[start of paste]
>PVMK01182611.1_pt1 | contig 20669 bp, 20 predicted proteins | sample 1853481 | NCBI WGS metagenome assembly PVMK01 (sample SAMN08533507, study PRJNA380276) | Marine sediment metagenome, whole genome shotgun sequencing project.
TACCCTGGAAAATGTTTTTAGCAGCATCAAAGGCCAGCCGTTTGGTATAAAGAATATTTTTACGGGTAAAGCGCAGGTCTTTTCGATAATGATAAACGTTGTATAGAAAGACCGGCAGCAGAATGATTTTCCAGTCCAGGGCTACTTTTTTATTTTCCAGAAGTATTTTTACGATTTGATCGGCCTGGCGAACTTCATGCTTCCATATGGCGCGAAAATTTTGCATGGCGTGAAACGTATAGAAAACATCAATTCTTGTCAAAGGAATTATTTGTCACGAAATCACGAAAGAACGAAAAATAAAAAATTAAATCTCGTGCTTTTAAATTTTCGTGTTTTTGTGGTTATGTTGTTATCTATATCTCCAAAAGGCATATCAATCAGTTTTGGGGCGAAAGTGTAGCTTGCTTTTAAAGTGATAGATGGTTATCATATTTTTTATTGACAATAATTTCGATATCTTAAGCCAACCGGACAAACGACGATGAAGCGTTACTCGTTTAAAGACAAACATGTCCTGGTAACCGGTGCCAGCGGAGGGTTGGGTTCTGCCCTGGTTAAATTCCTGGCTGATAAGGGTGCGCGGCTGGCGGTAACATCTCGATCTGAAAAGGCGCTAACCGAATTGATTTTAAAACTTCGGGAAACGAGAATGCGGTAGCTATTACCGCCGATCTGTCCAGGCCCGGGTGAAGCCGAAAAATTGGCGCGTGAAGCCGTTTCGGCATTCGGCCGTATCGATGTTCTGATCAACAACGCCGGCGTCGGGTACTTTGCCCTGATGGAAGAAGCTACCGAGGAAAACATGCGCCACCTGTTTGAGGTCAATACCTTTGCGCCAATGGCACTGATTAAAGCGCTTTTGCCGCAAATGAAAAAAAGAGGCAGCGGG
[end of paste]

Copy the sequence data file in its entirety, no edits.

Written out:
>PVMK01182611.1_pt1 | contig 20669 bp, 20 predicted proteins | sample 1853481 | NCBI WGS metagenome assembly PVMK01 (sample SAMN08533507, study PRJNA380276) | Marine sediment metagenome, whole genome shotgun sequencing project.
TACCCTGGAAAATGTTTTTAGCAGCATCAAAGGCCAGCCGTTTGGTATAAAGAATATTTTTACGGGTAAAGCGCAGGTCTTTTCGATAATGATAAACGTTGTATAGAAAGACCGGCAGCAGAATGATTTTCCAGTCCAGGGCTACTTTTTTATTTTCCAGAAGTATTTTTACGATTTGATCGGCCTGGCGAACTTCATGCTTCCATATGGCGCGAAAATTTTGCATGGCGTGAAACGTATAGAAAACATCAATTCTTGTCAAAGGAATTATTTGTCACGAAATCACGAAAGAACGAAAAATAAAAAATTAAATCTCGTGCTTTTAAATTTTCGTGTTTTTGTGGTTATGTTGTTATCTATATCTCCAAAAGGCATATCAATCAGTTTTGGGGCGAAAGTGTAGCTTGCTTTTAAAGTGATAGATGGTTATCATATTTTTTATTGACAATAATTTCGATATCTTAAGCCAACCGGACAAACGACGATGAAGCGTTACTCGTTTAAAGACAAACATGTCCTGGTAACCGGTGCCAGCGGAGGGTTGGGTTCTGCCCTGGTTAAATTCCTGGCTGATAAGGGTGCGCGGCTGGCGGTAACATCTCGATCTGAAAAGGCGCTAACCGAATTGATTTTAAAACTTCGGGAAACGAGAATGCGGTAGCTATTACCGCCGATCTGTCCAGGCCCGGGTGAAGCCGAAAAATTGGCGCGTGAAGCCGTTTCGGCATTCGGCCGTATCGATGTTCTGATCAACAACGCCGGCGTCGGGTACTTTGCCCTGATGGAAGAAGCTACCGAGGAAAACATGCGCCACCTGTTTGAGGTCAATACCTTTGCGCCAATGGCACTGATTAAAGCGCTTTTGCCGCAAATGAAAAAAAGAGGCAGCGGG